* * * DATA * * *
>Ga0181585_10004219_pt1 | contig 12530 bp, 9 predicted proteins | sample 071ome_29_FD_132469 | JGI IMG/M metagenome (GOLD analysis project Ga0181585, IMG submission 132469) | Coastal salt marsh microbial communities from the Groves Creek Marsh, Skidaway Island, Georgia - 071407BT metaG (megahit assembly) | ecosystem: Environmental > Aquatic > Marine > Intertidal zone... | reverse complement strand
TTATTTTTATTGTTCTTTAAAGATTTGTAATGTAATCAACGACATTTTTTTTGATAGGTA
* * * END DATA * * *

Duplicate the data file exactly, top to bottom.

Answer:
>Ga0181585_10004219_pt1 | contig 12530 bp, 9 predicted proteins | sample 071ome_29_FD_132469 | JGI IMG/M metagenome (GOLD analysis project Ga0181585, IMG submission 132469) | Coastal salt marsh microbial communities from the Groves Creek Marsh, Skidaway Island, Georgia - 071407BT metaG (megahit assembly) | ecosystem: Environmental > Aquatic > Marine > Intertidal zone... | reverse complement strand
TTATTTTTATTGTTCTTTAAAGATTTGTAATGTAATCAACGACATTTTTTTTGATAGGTA